WASHINGTON — After the Air Force’s first test of “Golden Horde” swarming bombs was deemed a partial success, the service will give the technology a second shot later this month, the commander of the Air Force Research Laboratory said Thursday.
The Golden Horde program is one of AFRL’s three top priorities. The effort involves networking a swarm of munitions together and equipping them with an operational playbook, which gives them a set of predetermined rules for autonomous operations.
The Air Force conducted its first Golden Horde test Dec. 15. AFRL Commander Brig. Gen. Heather Pringle characterized that event as a “great learning opportunity.”
“We’re looking forward to two more flights this month, in fact, with four collaborative small diameter bomb weapons, and I’m looking at time on target to try to up the game a little bit,” Pringle said during a Feb. 4 event hosted by the Mitchell Institute for Aerospace Studies. “This program is still progressing, and we’re really excited about where it’s going in 2021.”
Although the program met nine of 13 objectives during the December event, Pringle acknowledged that not everything in the first test went according to plan.
During the flight, an F-16 dropped two Collaborative Small Diameter Bombs, a version of Boeing’s laser-guided Small Diameter Bomb I upgraded with a collaborative autonomy payload. According to an Air Force news release, the bombs were able to establish communication links with each other and detected an initial target — a GPS jammer.
However, the munitions are designed with an autonomy module that allows them to respond to changes on the battlefield, and the bombs sighted two higher priority targets, which had been determined by Air Force mission planners before the flight and programmed into the weapons’ rules of engagement.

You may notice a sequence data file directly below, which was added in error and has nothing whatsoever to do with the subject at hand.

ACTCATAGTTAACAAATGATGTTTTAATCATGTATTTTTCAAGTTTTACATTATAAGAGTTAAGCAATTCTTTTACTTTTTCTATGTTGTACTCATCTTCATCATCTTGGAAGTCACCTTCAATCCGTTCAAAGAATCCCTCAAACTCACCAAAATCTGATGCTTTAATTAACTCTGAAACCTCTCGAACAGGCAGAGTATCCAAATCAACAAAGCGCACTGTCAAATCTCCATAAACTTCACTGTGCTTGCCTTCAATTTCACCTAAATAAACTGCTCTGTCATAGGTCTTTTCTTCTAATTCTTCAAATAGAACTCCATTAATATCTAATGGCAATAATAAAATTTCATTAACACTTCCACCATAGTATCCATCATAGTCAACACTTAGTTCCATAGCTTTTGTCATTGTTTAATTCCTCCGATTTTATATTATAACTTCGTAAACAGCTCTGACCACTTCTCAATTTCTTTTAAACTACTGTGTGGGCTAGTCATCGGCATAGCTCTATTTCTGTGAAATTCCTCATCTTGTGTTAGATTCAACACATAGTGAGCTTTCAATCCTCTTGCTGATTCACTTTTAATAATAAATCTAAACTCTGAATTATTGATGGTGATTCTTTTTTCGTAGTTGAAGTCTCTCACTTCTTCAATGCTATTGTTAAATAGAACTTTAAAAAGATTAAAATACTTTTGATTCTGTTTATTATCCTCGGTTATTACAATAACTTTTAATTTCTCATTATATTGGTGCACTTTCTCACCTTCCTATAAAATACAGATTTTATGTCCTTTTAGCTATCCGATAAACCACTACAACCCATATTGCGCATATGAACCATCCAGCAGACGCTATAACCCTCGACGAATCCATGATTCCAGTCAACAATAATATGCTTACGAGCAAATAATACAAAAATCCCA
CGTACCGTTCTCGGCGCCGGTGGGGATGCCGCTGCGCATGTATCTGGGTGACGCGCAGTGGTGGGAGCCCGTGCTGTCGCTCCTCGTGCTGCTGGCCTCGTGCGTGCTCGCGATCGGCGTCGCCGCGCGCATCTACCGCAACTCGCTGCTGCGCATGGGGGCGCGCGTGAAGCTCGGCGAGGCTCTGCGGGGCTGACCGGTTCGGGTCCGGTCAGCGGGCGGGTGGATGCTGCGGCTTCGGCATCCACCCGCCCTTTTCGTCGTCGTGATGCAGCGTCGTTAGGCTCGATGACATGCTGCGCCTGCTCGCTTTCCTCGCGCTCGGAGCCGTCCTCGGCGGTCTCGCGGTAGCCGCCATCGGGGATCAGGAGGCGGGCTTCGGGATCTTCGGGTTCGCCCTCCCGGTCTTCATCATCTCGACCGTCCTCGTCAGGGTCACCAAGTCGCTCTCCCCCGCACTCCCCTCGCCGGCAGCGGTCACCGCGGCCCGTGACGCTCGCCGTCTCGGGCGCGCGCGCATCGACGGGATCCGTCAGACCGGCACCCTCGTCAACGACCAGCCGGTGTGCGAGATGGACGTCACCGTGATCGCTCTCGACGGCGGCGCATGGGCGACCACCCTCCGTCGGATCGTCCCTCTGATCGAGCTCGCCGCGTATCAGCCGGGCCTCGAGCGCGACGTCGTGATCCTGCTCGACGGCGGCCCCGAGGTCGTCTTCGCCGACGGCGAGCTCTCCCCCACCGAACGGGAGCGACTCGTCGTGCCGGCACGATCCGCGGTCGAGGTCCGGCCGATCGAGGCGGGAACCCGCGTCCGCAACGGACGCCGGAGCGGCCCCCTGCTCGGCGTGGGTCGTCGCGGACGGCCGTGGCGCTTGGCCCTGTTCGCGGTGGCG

Unfortunately, due to software issues, the swarm was not able to transmit guidance commands to the navigation system, and the weapons struck a failsafe target location instead.
“We had uploaded an [operational flight plan] that couldn’t accept updated flight profile information from the autonomous onboard processor. And so ultimately, the initial flight profile that was in it is where it ended up,” Pringle explained. “There was no update, and the flight never changed. But we have done the forensics on it, we’ve corrected what needed to happen.”
Despite the setbacks during the first test, the Golden Horde concept still shows much promise, Pringle said.
Next week, she intends to meet with Brig. Gen. Heath Collins, the Air Force’s program executive for weapons, to discuss the future of the program and how to eventually turn the technology into a product that can be used operationally.
“General Collins and I have been reassessing what the overall long term scope is of this program and what the end deliverable will be,” Pringle said. “A major component of that is building a digital architecture that will allow more testing of various kinds of collaborative technologies and building in some containerized solutions that could be more plug and play across weapons. And I think ultimately, that will allow a lot more flexibility.”
Along with the CSDB, the Air Force is creating a second swarming munition under the Golden Horde program — the Collaborative Miniature Air-Launched Decoy, based on Raytheon’s Miniature Air-Launched Decoy.
Col. Garry Hasse, director of AFRL’s Munitions Directorate, told Defense News last year that the CMALD would be ready for its flight tests onboard a B-52 in summer 2021.
Eventually, AFRL will use the two systems together in an integrated swarm in a more complex scenario, currently scheduled around 2022, said Norma Taylor, the program manager for Golden Horde, during an interview last June.
The integration of hardware and software on the Golden Horde program is being performed by Scientific Applications and Research Associates Inc. — which won a $100 million contract in 2019 for CSDB-1 — and Georgia Tech Applied Research Corporation, which won $85 million for CMALD.